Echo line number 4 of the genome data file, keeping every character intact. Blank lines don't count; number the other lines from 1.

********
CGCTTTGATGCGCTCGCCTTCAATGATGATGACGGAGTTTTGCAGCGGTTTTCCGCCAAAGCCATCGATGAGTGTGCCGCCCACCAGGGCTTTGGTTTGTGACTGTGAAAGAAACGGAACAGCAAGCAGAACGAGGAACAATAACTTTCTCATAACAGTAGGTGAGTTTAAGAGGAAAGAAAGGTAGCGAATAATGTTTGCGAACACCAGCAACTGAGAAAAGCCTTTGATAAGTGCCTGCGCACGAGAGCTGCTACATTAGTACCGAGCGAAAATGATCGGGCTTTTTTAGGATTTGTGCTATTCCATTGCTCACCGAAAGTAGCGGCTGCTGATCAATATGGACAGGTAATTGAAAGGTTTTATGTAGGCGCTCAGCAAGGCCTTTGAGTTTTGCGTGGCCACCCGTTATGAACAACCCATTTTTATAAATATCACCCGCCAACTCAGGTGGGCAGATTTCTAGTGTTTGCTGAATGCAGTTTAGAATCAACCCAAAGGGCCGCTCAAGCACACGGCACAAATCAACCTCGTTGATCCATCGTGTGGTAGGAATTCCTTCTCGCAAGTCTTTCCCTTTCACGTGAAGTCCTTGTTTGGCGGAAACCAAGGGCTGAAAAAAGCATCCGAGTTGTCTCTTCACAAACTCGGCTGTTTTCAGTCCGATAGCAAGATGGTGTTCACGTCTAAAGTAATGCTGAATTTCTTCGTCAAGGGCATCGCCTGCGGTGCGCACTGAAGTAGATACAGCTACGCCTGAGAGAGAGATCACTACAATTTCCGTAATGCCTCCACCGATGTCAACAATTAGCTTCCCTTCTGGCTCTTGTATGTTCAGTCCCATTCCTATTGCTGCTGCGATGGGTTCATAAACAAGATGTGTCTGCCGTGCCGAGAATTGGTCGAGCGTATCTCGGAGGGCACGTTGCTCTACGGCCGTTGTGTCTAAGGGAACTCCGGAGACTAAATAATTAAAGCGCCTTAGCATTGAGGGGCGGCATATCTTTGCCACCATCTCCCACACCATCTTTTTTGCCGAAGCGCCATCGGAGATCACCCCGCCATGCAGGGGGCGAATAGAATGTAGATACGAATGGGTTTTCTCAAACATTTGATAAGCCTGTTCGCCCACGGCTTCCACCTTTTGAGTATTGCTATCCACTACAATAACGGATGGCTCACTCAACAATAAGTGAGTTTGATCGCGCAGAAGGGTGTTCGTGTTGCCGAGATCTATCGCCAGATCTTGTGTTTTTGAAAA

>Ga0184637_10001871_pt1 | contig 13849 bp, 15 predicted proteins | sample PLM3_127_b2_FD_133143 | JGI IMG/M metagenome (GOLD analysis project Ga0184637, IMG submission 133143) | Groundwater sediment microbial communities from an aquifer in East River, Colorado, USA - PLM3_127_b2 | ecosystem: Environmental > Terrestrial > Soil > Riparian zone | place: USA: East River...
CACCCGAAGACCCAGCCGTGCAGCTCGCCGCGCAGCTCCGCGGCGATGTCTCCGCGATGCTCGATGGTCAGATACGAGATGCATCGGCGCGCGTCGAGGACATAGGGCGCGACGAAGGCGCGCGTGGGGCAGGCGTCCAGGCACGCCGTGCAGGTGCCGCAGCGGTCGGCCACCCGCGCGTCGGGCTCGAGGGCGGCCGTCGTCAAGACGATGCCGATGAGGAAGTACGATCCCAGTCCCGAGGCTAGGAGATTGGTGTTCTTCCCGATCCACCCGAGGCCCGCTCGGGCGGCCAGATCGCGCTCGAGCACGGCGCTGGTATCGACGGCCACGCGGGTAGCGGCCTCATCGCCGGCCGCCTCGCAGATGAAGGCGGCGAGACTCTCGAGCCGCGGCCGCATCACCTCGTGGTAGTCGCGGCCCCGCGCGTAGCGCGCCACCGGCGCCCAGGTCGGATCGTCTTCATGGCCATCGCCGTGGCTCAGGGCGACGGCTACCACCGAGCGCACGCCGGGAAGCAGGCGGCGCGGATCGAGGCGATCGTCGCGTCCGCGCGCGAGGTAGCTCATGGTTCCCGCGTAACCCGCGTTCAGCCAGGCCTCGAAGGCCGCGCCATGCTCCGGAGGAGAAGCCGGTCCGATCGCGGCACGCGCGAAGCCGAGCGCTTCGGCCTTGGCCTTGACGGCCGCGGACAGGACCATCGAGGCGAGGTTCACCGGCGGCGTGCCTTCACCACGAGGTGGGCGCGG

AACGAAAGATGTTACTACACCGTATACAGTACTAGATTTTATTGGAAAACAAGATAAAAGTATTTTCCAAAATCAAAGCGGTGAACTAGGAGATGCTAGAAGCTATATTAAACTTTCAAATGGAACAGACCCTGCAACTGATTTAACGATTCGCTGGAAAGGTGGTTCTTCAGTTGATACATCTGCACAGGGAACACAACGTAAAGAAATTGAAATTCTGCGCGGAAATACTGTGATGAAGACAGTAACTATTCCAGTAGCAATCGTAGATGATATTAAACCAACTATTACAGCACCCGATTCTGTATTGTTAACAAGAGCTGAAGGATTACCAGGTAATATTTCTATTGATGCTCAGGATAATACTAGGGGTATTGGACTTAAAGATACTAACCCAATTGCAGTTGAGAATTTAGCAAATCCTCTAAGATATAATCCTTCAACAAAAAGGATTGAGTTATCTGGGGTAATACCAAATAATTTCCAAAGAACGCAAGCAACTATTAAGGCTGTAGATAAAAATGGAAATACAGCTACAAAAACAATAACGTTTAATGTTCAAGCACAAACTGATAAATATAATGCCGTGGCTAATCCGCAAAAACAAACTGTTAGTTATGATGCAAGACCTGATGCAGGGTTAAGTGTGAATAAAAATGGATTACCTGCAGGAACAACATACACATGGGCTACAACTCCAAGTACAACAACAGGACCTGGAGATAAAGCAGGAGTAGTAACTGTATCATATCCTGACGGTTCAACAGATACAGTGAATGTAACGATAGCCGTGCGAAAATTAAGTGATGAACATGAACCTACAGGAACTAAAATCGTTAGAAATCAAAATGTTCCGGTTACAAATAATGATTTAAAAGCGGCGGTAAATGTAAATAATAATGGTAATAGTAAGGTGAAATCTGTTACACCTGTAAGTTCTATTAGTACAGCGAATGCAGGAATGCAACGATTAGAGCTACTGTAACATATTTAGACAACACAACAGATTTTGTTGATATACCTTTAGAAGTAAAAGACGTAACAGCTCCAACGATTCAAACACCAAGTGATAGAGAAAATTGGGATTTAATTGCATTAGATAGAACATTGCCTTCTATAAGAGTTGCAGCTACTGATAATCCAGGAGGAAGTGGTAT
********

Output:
AACGAAAGATGTTACTACACCGTATACAGTACTAGATTTTATTGGAAAACAAGATAAAAGTATTTTCCAAAATCAAAGCGGTGAACTAGGAGATGCTAGAAGCTATATTAAACTTTCAAATGGAACAGACCCTGCAACTGATTTAACGATTCGCTGGAAAGGTGGTTCTTCAGTTGATACATCTGCACAGGGAACACAACGTAAAGAAATTGAAATTCTGCGCGGAAATACTGTGATGAAGACAGTAACTATTCCAGTAGCAATCGTAGATGATATTAAACCAACTATTACAGCACCCGATTCTGTATTGTTAACAAGAGCTGAAGGATTACCAGGTAATATTTCTATTGATGCTCAGGATAATACTAGGGGTATTGGACTTAAAGATACTAACCCAATTGCAGTTGAGAATTTAGCAAATCCTCTAAGATATAATCCTTCAACAAAAAGGATTGAGTTATCTGGGGTAATACCAAATAATTTCCAAAGAACGCAAGCAACTATTAAGGCTGTAGATAAAAATGGAAATACAGCTACAAAAACAATAACGTTTAATGTTCAAGCACAAACTGATAAATATAATGCCGTGGCTAATCCGCAAAAACAAACTGTTAGTTATGATGCAAGACCTGATGCAGGGTTAAGTGTGAATAAAAATGGATTACCTGCAGGAACAACATACACATGGGCTACAACTCCAAGTACAACAACAGGACCTGGAGATAAAGCAGGAGTAGTAACTGTATCATATCCTGACGGTTCAACAGATACAGTGAATGTAACGATAGCCGTGCGAAAATTAAGTGATGAACATGAACCTACAGGAACTAAAATCGTTAGAAATCAAAATGTTCCGGTTACAAATAATGATTTAAAAGCGGCGGTAAATGTAAATAATAATGGTAATAGTAAGGTGAAATCTGTTACACCTGTAAGTTCTATTAGTACAGCGAATGCAGGAATGCAACGATTAGAGCTACTGTAACATATTTAGACAACACAACAGATTTTGTTGATATACCTTTAGAAGTAAAAGACGTAACAGCTCCAACGATTCAAACACCAAGTGATAGAGAAAATTGGGATTTAATTGCATTAGATAGAACATTGCCTTCTATAAGAGTTGCAGCTACTGATAATCCAGGAGGAAGTGGTAT